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Last Updated: Sunday, 2 November, 2003, 20:04 GMT
Fifteen die as US helicopter downed
Soldiers search crash site
Soldiers combed the crash site for survivors
Fifteen American soldiers have been killed and 21 wounded in an attack on a US military helicopter in Iraq, the US military has confirmed.

It is the highest number of casualties suffered by the US-led coalition in a single incident since Saddam Hussein was toppled in April.

The helicopter came down in a cornfield near the flashpoint town of Falluja, 50 kilometres (32 miles) west of the capital.

Later the US Army said two US civilian contractors working for it in Falluja were killed by a roadside bomb.

The improvised device exploded as their truck was passing by. Another civilian was injured in the blast, a spokesman said.

Iraqi witnesses said the helicopter was hit by one of two surface-to-air missiles fired at it, but the US military has not confirmed the cause.

One military spokesman said the helicopter was hit by an "unknown weapon", but later, the military said it might have crashed while taking evasive action.

"We are aware of eyewitnesses seeing what they presumed to be missile trails," US army Colonel William Darley told reporters.

'Tragic day'

The helicopter was one of two twin-rotor Chinooks flying nearly 60 personnel from a US military base to Baghdad International Airport, from where they were due to fly abroad for rest and recreation.

Sunday marked the start of an expanded leave programme for US personnel - many of whom have been in the region for more than a year.

The helicopter was almost totally destroyed in the incident, which happened at about 0900 (0600 GMT). Television pictures showed US personnel recovering the dead and wounded from smoking debris.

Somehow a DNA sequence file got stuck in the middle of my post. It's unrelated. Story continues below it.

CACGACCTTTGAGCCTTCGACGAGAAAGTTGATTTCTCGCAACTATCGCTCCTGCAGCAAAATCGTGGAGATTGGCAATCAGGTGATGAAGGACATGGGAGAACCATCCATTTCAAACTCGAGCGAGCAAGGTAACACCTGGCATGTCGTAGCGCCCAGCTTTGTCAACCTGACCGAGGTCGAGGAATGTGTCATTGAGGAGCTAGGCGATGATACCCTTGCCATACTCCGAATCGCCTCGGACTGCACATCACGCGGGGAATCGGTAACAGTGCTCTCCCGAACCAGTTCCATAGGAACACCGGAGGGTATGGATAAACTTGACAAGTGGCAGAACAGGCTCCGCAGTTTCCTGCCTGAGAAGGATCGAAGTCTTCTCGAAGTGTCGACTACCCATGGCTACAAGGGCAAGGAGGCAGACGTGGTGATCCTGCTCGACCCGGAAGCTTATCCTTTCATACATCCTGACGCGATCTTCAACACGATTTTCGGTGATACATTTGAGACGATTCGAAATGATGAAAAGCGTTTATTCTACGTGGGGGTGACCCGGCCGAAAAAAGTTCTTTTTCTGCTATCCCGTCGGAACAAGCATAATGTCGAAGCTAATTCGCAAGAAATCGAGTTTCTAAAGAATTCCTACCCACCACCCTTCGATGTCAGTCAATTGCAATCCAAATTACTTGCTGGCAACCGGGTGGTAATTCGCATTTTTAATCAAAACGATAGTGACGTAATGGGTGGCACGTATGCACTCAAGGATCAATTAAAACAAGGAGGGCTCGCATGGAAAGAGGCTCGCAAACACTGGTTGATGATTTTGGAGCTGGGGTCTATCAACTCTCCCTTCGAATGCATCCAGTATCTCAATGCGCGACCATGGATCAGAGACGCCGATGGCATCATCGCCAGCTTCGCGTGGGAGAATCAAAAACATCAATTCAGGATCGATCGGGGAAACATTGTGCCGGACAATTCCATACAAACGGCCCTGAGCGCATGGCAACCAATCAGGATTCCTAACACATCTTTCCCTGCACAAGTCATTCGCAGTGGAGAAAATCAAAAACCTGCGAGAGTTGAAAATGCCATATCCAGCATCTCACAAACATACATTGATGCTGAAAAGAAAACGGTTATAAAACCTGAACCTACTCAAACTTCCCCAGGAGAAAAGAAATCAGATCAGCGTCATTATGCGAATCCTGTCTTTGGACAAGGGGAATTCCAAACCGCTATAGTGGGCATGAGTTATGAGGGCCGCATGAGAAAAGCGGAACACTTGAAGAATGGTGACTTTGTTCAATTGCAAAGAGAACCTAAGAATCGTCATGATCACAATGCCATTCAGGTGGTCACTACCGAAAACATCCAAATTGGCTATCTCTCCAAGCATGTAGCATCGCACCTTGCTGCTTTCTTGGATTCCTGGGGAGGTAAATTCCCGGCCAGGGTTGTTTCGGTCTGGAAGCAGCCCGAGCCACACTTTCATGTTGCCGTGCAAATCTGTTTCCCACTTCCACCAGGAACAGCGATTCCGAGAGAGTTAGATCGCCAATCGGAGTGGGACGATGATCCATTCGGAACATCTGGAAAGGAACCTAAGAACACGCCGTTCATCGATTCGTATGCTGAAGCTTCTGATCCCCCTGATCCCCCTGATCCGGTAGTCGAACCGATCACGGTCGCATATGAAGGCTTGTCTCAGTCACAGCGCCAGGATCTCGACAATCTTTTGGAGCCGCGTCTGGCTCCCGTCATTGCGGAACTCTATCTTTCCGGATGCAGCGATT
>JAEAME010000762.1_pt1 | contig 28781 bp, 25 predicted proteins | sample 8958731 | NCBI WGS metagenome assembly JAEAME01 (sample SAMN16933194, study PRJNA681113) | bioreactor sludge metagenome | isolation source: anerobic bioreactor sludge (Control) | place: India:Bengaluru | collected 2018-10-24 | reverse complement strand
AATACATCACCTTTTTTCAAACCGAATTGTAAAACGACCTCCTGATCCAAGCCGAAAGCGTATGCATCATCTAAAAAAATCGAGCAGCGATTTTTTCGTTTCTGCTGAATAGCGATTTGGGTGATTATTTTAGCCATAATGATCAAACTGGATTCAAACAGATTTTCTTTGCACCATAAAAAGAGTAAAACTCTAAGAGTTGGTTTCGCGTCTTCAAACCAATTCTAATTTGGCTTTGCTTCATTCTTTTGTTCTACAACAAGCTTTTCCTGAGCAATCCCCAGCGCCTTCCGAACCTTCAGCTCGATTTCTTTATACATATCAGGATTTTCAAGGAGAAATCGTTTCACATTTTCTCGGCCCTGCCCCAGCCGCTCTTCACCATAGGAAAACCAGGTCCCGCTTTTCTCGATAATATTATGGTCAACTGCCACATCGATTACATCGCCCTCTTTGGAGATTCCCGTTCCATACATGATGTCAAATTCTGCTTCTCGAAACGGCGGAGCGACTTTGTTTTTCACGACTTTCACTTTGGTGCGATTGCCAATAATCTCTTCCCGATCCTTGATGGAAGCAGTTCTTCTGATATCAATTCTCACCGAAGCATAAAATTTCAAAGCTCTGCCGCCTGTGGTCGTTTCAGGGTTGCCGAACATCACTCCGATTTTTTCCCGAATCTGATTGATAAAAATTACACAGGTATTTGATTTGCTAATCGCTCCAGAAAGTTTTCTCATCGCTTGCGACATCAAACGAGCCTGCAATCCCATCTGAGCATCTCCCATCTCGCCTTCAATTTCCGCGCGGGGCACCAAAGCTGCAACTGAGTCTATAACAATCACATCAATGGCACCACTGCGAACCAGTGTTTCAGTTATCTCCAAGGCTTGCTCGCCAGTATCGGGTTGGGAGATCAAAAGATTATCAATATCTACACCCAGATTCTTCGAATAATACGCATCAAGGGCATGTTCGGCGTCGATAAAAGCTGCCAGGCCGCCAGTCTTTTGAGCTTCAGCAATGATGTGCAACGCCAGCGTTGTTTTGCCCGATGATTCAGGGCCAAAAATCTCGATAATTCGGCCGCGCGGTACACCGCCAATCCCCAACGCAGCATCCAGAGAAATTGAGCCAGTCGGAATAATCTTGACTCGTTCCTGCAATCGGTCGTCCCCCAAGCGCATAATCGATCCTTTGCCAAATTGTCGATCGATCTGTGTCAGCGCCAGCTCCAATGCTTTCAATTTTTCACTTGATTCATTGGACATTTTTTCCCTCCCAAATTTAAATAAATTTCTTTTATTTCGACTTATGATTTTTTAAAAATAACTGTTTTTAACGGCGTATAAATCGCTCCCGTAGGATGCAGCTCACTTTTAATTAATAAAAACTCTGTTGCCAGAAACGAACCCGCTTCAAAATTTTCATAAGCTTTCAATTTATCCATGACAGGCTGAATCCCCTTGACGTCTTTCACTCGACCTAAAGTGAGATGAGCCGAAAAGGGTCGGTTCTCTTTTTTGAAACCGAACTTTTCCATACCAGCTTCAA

Responding to the news, US Defence Secretary Donald Rumsfeld said the US would continue its war on global terror and efforts to stabilise Iraq.

"Clearly it is a tragic day for Americans," Mr Rumsfeld told ABC television.

"In a long hard war we are going to have tragic days."

Some Iraqis in Falluja expressed delight at Sunday's attack.

"The Americans are pigs. We will hold a celebration because this helicopter went down - a big celebration," an Iraqi farmer near the crash site told Reuters news agency.

The downing of the helicopter was one of a number of attacks on US forces in Iraq on Sunday.

One American soldier died when his convoy was attacked in the early hours in Baghdad.

Chinook helicopter

Falluja lies within the so-called "Sunni triangle" of central Iraq - a largely Sunni Muslim area where resistance to the US-led coalition's occupation has been intense.

US military officials have repeatedly warned that hundreds of surface-to-air missiles remain unaccounted for in Iraq.

The Chinook, which has a crew of four, is a heavy-lift helicopter used primarily for moving troops and transporting artillery.

Intensified attacks

A total of 138 American troops have now been killed in attacks since US President George W Bush declared major combat operations over on 1 May - more than died in the war itself.

Attacks on coalition troops have intensified in the past week, reaching an average of more than 30 a day.

27 Oct: 36 killed in co-ordinated suicide attacks on Red Cross HQ and police stations in Baghdad
29 Aug: Shia Muslim cleric Ayatollah Mohammed Baqr al-Hakim among 80 killed in bombing in Najaf
19 Aug: UN special representative among 22 killed in attack on UN HQ in Baghdad
The BBC's Jill McGivering in Baghdad says the planning and execution of some recent attacks has led to speculation the militants opposed to the coalition have now formed into a more cohesive, better organised force.

There had been rumours that this weekend would see co-ordinated attacks on coalition targets.

A senior British member of the Coalition Provisional Authority in Iraq, Sir Jeremy Greenstock, told the BBC that the people carrying out the attacks were a "nasty mix".

He said they were supporters of former Iraqi leader Saddam Hussein, "imported terrorists", and criminals released from jail by the former regime before it fell.

Sunday's incidents follow an announcement by the chief US administrator in Iraq, Paul Bremer, that he wants to accelerate the handover of authority to Iraqis.

The BBC's Caroline Hawley
"The rescue operation went on for hours"

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